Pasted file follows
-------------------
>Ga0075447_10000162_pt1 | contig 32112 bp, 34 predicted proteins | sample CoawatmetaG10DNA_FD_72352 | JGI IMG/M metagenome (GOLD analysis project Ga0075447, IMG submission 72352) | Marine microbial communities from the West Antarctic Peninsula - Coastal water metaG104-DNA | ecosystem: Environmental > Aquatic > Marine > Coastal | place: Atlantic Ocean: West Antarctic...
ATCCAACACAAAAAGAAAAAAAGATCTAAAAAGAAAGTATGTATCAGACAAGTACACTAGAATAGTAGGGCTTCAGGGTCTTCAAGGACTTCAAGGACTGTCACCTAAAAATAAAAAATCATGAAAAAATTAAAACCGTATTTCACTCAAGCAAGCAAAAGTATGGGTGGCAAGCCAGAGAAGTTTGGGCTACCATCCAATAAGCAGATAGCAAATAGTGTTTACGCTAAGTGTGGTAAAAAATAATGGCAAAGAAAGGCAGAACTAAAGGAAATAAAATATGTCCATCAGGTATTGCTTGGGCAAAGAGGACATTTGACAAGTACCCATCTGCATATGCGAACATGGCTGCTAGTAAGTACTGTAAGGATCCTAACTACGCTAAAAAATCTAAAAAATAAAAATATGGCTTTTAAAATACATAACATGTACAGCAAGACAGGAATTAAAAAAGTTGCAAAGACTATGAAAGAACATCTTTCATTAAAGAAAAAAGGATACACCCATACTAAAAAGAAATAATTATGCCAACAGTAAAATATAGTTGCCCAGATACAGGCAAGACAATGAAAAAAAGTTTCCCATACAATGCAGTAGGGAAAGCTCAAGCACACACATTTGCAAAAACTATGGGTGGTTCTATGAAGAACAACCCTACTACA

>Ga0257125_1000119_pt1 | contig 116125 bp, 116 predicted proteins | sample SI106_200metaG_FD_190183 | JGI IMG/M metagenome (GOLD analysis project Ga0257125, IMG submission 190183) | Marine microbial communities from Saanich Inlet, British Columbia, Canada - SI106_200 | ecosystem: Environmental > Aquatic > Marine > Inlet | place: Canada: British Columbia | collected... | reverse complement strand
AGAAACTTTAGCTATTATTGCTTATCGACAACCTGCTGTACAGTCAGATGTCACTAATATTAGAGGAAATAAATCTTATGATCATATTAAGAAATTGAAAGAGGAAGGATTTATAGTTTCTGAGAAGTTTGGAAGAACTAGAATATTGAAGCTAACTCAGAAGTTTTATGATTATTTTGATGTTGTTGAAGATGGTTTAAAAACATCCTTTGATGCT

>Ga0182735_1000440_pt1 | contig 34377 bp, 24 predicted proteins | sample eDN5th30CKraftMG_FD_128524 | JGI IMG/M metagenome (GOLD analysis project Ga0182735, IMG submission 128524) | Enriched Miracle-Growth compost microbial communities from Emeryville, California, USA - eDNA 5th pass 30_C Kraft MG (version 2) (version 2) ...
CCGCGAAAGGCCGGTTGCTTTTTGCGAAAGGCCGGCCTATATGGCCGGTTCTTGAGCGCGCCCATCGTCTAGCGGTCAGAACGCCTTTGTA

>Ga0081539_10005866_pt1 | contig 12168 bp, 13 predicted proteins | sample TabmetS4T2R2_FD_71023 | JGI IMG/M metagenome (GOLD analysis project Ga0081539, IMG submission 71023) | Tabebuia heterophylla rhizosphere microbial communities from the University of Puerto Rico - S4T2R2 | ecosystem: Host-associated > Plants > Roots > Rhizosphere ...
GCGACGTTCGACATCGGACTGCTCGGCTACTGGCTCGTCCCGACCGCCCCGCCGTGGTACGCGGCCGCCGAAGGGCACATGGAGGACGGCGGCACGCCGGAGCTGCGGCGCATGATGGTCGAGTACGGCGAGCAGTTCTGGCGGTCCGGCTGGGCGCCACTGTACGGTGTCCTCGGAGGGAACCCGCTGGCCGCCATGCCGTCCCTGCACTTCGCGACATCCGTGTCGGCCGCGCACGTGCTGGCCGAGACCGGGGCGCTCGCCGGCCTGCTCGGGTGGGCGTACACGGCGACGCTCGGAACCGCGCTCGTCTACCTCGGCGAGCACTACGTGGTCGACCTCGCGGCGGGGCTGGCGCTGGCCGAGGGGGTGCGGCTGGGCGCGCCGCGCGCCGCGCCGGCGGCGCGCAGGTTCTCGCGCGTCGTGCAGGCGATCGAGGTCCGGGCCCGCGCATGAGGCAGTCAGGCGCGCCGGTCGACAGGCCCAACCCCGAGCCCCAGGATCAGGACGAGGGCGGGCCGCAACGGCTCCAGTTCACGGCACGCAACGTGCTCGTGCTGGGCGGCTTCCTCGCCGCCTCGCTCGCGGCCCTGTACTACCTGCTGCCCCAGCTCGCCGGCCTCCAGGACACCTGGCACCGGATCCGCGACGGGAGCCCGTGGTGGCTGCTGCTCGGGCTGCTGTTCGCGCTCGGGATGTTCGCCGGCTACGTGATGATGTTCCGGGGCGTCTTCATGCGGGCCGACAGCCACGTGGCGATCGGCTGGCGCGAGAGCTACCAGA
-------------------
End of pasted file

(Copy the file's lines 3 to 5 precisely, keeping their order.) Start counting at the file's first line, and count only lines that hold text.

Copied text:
>Ga0257125_1000119_pt1 | contig 116125 bp, 116 predicted proteins | sample SI106_200metaG_FD_190183 | JGI IMG/M metagenome (GOLD analysis project Ga0257125, IMG submission 190183) | Marine microbial communities from Saanich Inlet, British Columbia, Canada - SI106_200 | ecosystem: Environmental > Aquatic > Marine > Inlet | place: Canada: British Columbia | collected... | reverse complement strand
AGAAACTTTAGCTATTATTGCTTATCGACAACCTGCTGTACAGTCAGATGTCACTAATATTAGAGGAAATAAATCTTATGATCATATTAAGAAATTGAAAGAGGAAGGATTTATAGTTTCTGAGAAGTTTGGAAGAACTAGAATATTGAAGCTAACTCAGAAGTTTTATGATTATTTTGATGTTGTTGAAGATGGTTTAAAAACATCCTTTGATGCT

>Ga0182735_1000440_pt1 | contig 34377 bp, 24 predicted proteins | sample eDN5th30CKraftMG_FD_128524 | JGI IMG/M metagenome (GOLD analysis project Ga0182735, IMG submission 128524) | Enriched Miracle-Growth compost microbial communities from Emeryville, California, USA - eDNA 5th pass 30_C Kraft MG (version 2) (version 2) ...